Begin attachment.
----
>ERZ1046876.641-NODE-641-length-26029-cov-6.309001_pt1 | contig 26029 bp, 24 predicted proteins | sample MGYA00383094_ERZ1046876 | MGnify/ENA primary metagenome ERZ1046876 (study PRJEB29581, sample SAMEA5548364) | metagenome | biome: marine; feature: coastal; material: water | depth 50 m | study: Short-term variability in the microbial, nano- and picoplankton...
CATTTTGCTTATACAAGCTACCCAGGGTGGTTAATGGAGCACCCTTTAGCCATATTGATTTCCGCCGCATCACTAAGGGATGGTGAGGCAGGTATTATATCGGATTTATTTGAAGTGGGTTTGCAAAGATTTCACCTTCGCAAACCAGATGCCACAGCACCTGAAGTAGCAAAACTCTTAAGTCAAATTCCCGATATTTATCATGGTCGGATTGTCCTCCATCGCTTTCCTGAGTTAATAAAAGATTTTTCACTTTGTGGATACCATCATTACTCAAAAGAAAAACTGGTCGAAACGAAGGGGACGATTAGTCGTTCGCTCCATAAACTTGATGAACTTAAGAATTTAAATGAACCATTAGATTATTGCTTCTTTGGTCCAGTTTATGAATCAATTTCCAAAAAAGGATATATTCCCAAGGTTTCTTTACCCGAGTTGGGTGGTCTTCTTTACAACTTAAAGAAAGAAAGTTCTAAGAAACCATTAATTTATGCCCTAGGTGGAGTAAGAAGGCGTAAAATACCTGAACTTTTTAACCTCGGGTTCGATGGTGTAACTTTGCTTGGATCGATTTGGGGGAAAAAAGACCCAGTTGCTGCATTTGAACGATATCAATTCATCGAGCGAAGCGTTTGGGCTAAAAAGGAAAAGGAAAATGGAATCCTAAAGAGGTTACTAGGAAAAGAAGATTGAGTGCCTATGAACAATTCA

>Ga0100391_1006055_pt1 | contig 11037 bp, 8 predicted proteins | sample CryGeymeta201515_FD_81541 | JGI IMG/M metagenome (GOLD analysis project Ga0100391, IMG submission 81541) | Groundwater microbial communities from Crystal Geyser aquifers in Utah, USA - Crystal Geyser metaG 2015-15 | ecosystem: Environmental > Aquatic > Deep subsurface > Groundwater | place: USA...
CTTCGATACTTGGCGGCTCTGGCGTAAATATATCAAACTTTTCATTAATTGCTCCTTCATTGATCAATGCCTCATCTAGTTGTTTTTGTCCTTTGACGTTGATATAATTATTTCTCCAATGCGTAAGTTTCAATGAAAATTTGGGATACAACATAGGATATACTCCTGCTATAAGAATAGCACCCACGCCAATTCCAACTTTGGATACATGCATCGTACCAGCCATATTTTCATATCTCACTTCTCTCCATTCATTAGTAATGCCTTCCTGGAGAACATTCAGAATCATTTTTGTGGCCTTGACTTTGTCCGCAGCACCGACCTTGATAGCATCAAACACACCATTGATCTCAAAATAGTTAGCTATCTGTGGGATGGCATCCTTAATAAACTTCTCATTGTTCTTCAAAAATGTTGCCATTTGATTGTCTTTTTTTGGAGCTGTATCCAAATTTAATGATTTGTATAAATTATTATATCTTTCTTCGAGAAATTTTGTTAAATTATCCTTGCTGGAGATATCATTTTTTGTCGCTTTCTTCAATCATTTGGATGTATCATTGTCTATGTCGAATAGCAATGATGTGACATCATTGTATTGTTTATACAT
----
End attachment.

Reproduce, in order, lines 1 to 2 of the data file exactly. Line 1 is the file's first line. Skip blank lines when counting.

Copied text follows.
>ERZ1046876.641-NODE-641-length-26029-cov-6.309001_pt1 | contig 26029 bp, 24 predicted proteins | sample MGYA00383094_ERZ1046876 | MGnify/ENA primary metagenome ERZ1046876 (study PRJEB29581, sample SAMEA5548364) | metagenome | biome: marine; feature: coastal; material: water | depth 50 m | study: Short-term variability in the microbial, nano- and picoplankton...
CATTTTGCTTATACAAGCTACCCAGGGTGGTTAATGGAGCACCCTTTAGCCATATTGATTTCCGCCGCATCACTAAGGGATGGTGAGGCAGGTATTATATCGGATTTATTTGAAGTGGGTTTGCAAAGATTTCACCTTCGCAAACCAGATGCCACAGCACCTGAAGTAGCAAAACTCTTAAGTCAAATTCCCGATATTTATCATGGTCGGATTGTCCTCCATCGCTTTCCTGAGTTAATAAAAGATTTTTCACTTTGTGGATACCATCATTACTCAAAAGAAAAACTGGTCGAAACGAAGGGGACGATTAGTCGTTCGCTCCATAAACTTGATGAACTTAAGAATTTAAATGAACCATTAGATTATTGCTTCTTTGGTCCAGTTTATGAATCAATTTCCAAAAAAGGATATATTCCCAAGGTTTCTTTACCCGAGTTGGGTGGTCTTCTTTACAACTTAAAGAAAGAAAGTTCTAAGAAACCATTAATTTATGCCCTAGGTGGAGTAAGAAGGCGTAAAATACCTGAACTTTTTAACCTCGGGTTCGATGGTGTAACTTTGCTTGGATCGATTTGGGGGAAAAAAGACCCAGTTGCTGCATTTGAACGATATCAATTCATCGAGCGAAGCGTTTGGGCTAAAAAGGAAAAGGAAAATGGAATCCTAAAGAGGTTACTAGGAAAAGAAGATTGAGTGCCTATGAACAATTCA